There is no official border checkpoint there, but a police permit is needed to visit – you cannot simply rent a motorbike and go there on your own. The permit is officially US$10, but hotels in Cao Bang will do the paperwork for between 100,000d and 200,000d. Let them do it – it’s much less police station. About 10km before the falls you show your permit – and leave your passport – at a roadside checkpoint. When you arrive at the parking area at the falls, you leave your permit with an official there. You collect each from the same place on return. It was all very straightforward at the time of writing, but be prepared for changes to the regulations.
Nguom Ngao Cave The main entrance to this cave (admission & guide 50,000d) is 2km from Ban Gioc Waterfall, just off the road to Cao Bang. The cave is enormous (about 3km long) and one branch reaches almost all the way to the waterfalls, where there is a ‘secret’ entrance. Normally a guided tour will take about an hour and will only go about 400m into the cave; ask if you want to see more. The price remains the same, and a full tour takes about two hours. Mains electricity is due to be installed, but it’s probably sensible to take a torch (flashlight).
Places to Stay & Eat At the time of writing, there were no hotels on the Vietnamese side of the border. Cao Bang is the nearest real option for accommodation, though it may be possible to get a very basic bed at the People’s Committee Guesthouse (Nha Khach UBND) in Trung Khanh.
There is limited food available in Trung Khanh, and nothing at all in Ban Gioc. You’d be wise to prepare at least a picnic lunch for the trip to the waterfall and caves.
Getting There & Away The road between Cao Bang and Ban Gioc via Quang Yen is in good nick, and is presently fine for 2WD. The 78km trip will take you about 2 ½ hours each way; it’s mountainous and winding and very beautiful. If you take the loop route to and from the falls, the section between Tra Linh and Trung Khanh is still very bumpy, and 4WD is recommended for this stretch, especially after rain. There is public transport between Cao Bang and Trung Khanh but nothing beyond that; you may be able to negotiate for a xe om (in Trung Khanh) to take you to the falls.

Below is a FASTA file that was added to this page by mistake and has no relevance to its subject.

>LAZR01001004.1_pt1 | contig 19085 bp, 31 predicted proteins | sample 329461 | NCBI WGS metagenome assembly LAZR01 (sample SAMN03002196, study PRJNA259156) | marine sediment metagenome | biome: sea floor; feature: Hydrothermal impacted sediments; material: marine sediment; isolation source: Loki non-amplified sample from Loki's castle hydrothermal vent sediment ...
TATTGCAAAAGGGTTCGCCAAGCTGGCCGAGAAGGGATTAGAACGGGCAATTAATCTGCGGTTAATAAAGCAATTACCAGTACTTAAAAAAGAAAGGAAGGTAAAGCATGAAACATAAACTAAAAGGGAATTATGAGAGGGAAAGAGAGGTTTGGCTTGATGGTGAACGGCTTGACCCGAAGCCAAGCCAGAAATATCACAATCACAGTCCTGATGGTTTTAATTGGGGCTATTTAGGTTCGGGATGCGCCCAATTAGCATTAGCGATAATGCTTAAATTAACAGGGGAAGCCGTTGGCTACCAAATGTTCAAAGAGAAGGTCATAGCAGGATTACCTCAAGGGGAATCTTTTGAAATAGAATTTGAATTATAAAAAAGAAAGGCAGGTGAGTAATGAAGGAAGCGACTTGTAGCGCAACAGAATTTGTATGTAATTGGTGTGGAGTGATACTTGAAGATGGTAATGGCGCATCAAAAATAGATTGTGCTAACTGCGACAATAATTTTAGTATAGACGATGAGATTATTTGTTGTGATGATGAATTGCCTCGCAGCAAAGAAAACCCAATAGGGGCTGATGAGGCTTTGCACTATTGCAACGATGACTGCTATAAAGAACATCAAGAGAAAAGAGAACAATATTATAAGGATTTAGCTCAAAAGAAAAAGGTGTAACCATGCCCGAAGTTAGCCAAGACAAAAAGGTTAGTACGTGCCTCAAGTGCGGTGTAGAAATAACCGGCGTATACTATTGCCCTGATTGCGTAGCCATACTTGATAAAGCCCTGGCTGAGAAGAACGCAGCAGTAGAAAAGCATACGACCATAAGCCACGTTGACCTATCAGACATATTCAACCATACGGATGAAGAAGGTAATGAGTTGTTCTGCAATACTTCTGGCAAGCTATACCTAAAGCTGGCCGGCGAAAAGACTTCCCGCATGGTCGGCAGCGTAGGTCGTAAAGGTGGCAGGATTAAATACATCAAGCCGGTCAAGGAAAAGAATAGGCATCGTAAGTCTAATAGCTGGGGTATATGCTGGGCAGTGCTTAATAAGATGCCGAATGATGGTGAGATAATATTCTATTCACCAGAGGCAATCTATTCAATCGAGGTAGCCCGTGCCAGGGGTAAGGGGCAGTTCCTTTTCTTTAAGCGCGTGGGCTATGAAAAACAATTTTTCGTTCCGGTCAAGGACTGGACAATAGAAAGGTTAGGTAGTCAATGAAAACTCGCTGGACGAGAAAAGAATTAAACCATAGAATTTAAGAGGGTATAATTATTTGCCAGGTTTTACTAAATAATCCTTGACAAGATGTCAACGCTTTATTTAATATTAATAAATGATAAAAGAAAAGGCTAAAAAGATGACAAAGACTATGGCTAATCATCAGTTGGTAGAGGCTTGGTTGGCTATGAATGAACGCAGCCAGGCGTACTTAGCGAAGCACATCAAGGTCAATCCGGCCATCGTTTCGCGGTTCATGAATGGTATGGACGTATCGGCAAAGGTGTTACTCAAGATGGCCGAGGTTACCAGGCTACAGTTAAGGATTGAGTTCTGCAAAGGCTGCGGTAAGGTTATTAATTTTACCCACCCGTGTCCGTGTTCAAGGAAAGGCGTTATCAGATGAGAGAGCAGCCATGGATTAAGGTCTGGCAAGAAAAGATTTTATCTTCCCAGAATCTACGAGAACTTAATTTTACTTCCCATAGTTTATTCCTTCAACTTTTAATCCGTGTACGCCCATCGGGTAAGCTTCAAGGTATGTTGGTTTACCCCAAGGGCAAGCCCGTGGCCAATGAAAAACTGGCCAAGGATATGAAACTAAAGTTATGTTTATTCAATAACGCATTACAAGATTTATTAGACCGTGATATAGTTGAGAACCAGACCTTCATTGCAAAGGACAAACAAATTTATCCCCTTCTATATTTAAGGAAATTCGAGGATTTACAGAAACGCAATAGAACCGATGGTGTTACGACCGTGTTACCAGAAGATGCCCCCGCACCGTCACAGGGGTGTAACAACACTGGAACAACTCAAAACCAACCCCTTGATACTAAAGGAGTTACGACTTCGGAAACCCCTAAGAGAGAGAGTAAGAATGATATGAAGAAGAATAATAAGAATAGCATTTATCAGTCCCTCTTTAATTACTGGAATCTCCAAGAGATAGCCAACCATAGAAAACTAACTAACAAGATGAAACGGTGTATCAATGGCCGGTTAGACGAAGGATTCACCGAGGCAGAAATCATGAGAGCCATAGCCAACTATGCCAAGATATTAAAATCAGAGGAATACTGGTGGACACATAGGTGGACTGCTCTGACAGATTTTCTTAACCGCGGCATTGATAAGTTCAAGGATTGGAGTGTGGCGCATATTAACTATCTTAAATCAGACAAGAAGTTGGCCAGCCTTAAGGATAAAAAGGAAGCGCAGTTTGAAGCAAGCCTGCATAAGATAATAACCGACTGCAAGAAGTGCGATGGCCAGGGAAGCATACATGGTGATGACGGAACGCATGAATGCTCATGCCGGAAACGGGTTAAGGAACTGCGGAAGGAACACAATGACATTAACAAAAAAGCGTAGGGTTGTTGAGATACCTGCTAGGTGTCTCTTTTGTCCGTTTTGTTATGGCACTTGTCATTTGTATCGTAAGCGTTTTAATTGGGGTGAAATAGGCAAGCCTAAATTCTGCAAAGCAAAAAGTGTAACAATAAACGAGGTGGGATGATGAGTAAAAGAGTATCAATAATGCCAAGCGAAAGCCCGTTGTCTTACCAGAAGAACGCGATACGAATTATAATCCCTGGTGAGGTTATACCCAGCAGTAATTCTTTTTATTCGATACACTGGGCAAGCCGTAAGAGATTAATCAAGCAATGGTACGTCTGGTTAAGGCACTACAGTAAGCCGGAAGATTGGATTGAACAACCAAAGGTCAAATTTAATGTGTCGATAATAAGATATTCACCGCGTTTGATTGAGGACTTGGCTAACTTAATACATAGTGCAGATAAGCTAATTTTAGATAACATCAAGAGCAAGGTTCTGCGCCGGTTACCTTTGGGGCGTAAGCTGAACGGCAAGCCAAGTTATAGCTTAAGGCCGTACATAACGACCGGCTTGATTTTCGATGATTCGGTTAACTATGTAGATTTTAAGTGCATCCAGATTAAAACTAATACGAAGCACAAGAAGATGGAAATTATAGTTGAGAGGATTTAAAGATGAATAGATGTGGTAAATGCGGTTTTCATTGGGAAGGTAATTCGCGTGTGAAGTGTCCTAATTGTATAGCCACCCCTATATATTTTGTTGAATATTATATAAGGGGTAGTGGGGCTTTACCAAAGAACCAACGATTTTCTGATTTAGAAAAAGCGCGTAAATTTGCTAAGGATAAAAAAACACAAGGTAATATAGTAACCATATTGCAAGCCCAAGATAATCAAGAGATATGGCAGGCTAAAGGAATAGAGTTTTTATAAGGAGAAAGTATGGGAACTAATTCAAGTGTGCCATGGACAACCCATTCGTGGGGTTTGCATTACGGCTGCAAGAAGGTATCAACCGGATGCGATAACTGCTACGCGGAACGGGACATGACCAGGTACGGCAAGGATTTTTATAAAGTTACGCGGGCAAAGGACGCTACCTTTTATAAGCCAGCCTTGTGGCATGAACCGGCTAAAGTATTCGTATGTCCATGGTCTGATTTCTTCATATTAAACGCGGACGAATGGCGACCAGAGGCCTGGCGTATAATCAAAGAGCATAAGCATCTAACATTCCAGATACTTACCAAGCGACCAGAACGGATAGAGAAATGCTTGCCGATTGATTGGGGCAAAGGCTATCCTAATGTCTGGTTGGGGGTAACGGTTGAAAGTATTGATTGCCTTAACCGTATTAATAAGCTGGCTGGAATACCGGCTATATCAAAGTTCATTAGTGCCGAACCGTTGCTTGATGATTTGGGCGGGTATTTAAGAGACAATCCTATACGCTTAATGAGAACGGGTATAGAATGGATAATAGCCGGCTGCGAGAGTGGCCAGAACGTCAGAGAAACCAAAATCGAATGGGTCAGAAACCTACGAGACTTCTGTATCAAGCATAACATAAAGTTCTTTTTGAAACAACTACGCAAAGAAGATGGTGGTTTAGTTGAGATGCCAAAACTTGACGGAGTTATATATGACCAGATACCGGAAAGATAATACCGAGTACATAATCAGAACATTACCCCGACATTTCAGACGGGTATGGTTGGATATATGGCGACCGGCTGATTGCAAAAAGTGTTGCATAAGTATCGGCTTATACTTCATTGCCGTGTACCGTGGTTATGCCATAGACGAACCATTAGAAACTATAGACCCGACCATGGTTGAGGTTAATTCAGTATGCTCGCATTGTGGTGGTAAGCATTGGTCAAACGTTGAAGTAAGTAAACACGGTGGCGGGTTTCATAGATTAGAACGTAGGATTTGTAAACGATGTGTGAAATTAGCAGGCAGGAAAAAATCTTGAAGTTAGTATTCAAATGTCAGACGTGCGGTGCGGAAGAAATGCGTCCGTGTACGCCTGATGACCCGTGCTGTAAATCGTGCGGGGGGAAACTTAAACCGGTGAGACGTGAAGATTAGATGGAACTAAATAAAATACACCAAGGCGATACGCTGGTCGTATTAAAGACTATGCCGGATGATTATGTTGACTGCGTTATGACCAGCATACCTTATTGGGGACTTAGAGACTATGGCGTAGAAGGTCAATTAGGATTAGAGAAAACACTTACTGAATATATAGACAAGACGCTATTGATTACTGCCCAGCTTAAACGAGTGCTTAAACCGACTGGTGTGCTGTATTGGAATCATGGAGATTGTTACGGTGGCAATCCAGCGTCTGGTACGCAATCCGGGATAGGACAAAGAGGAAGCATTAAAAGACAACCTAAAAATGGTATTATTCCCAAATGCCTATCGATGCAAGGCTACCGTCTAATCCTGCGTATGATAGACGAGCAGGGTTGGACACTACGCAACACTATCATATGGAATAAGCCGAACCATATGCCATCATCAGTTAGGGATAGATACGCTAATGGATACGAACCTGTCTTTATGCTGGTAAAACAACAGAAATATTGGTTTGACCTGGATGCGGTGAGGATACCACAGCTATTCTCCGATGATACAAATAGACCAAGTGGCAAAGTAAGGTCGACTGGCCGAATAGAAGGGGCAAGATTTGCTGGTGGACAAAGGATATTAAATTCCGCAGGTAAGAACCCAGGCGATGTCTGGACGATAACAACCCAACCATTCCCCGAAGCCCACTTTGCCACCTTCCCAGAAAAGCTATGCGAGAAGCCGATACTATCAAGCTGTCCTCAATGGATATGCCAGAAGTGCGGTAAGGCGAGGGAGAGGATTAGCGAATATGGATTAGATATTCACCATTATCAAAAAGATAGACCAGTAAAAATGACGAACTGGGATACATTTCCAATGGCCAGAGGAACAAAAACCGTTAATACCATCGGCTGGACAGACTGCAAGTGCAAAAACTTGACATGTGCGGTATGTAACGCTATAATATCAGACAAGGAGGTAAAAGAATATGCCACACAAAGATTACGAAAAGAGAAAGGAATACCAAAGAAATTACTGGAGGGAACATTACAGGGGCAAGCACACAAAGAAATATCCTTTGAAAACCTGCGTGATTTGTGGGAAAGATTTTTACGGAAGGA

In Cao Bang province, Kinh (ethnic Vietnamese) are a distinct minority. The largest ethnic groups are the Tay (46%), Nung (32%), H’mong (8%), Dzao (7%), Kinh (5%) and Lolo (1%). Intermarriage, mass education and ‘modern’ clothing is gradually eroding tribal and cultural distinctions. Check out Tim Doling’s book Mountains and Ethnic Minorities: North East Vietnam for detailed acounts of tribal people in the region. It’s available from the Vietnam Museum of Ethnology and most bookshops in Hanoi.
Most of Cao bang’s Montagnards remain blissbully naïve about the ways of the outside world. Cheating in the marketplace, for example, is virtually unknown and even tourists are charged the same price as locals without bargaining, Whether or not this innocence can withstand the onslaught of even limited tourism remains to be seen.
The following big Montagnard markets in Cao Bang province are held every five days, according to lunar calendar dates.
Trung Khanh 5th, 10th, 15th, 20th, 25th and 30th day of each lunar month
Tra Linh 4th, 9th, 14th, 19th, 24th and 29th day of each lunar month
Nuoc hai 1st, 6th, 11th,16th, 21st and 26th day of each lunar month
Na Giang 1st, 6th, 11th, 16th, 21st and 26th day of each lunar month. Held 20km from Hang Pac Bo in the direction of Cao bang, and attracting Tay, Nung, and H’mong, this one of the best and busiest markets in the provinces